Economists of the International Monetary Fund echoed warnings on Tuesday that an offshore oil discovery will mean more money, but not necessarily more jobs, for Cambodia.
Jeremy Carter, IMF's Asia Pacific adviser, who concluded a two-week visit with a Washington delegation Tuesday, said Cambodia's overall economic outlook was good, but recent oil developments that could see production as early as 2009 would not mean jobs in the sector in proportion to the growth of the working population.
Carter's warnings echoed concerns from other experts recently that Cambodia's oil boon might bode ill for the country. Examples in other oil-rich, developing nations have shown that much of the wealth goes to a the private or political elite, widening an economic gap and distancing a government from its constituents.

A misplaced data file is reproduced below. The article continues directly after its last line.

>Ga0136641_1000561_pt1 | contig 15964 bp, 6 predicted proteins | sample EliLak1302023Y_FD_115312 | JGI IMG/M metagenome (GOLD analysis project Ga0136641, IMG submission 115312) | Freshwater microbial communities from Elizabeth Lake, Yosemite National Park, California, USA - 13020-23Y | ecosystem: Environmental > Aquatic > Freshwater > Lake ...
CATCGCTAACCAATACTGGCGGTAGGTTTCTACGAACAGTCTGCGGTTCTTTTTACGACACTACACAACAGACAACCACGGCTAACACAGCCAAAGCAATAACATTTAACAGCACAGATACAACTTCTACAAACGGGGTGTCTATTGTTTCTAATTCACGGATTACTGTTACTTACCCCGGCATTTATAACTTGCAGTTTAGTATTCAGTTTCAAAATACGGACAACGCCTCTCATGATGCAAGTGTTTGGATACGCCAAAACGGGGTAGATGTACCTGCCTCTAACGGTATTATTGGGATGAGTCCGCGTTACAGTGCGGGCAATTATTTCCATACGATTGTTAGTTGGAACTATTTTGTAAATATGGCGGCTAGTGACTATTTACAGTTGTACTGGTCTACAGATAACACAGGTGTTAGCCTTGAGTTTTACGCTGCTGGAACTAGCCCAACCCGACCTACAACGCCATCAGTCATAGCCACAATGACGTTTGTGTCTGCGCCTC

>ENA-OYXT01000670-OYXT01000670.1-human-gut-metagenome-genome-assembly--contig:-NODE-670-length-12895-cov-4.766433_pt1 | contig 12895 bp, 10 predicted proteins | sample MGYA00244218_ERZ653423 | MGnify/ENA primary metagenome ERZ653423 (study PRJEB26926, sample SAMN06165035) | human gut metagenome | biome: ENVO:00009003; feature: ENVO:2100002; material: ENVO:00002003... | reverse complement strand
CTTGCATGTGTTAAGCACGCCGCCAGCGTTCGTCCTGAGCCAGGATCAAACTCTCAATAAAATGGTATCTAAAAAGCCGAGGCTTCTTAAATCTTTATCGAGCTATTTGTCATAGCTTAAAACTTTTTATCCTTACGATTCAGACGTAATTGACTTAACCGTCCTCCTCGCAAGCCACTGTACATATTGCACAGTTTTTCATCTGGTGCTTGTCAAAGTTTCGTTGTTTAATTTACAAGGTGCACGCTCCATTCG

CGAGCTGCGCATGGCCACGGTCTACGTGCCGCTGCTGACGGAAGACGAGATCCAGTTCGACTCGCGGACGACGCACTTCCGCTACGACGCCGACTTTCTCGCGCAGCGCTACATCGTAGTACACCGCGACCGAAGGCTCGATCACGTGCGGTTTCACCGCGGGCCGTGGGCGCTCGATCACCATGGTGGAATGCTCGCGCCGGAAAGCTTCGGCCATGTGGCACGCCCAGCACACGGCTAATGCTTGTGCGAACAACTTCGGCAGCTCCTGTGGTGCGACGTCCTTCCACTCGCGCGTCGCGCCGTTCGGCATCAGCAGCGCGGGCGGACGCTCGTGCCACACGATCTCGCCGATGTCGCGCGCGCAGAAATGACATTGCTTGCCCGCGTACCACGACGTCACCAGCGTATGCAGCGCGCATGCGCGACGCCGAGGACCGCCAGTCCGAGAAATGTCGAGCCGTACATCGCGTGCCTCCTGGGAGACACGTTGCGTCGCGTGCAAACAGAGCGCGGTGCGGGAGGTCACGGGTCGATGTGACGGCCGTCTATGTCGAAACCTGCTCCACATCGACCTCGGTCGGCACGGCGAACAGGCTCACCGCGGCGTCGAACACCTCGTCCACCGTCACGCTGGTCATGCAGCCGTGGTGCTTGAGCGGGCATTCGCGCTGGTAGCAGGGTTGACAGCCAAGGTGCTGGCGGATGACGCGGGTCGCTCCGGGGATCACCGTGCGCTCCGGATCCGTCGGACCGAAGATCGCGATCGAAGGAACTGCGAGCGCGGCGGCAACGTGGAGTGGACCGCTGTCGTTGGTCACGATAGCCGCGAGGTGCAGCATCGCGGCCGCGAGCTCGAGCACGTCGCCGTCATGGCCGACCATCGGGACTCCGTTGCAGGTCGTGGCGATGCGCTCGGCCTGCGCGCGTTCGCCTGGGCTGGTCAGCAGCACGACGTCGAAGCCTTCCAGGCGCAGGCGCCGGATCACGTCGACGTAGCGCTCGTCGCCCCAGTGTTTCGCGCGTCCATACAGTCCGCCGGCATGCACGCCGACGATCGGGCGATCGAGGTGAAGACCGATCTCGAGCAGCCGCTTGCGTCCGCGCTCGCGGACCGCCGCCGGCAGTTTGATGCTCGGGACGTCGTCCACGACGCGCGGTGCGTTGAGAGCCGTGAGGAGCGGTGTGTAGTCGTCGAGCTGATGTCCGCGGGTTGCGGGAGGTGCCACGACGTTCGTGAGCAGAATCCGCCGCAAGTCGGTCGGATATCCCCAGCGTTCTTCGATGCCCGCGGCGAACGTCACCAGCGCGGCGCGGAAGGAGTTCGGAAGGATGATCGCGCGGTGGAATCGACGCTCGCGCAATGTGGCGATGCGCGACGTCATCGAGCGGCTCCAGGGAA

Carter urged the Cambodian government to create mechanisms to capture taxes from oil companies in order to fill the nation's coffers.
Finance Ministry Secretary Chea Peng Chheang said the ministry was preparing a bill for the control of oil revenue and tax collection.
"The IMF made a comment that no labor will be used in this field, and this is OK," he said. "I feel our government will create other jobs while we have this revenue."
Cambodia is expecting to yield about 1 million barrels of oil per year from offshore wells, with tax revenue from oil reaching about $300 million annually, he said.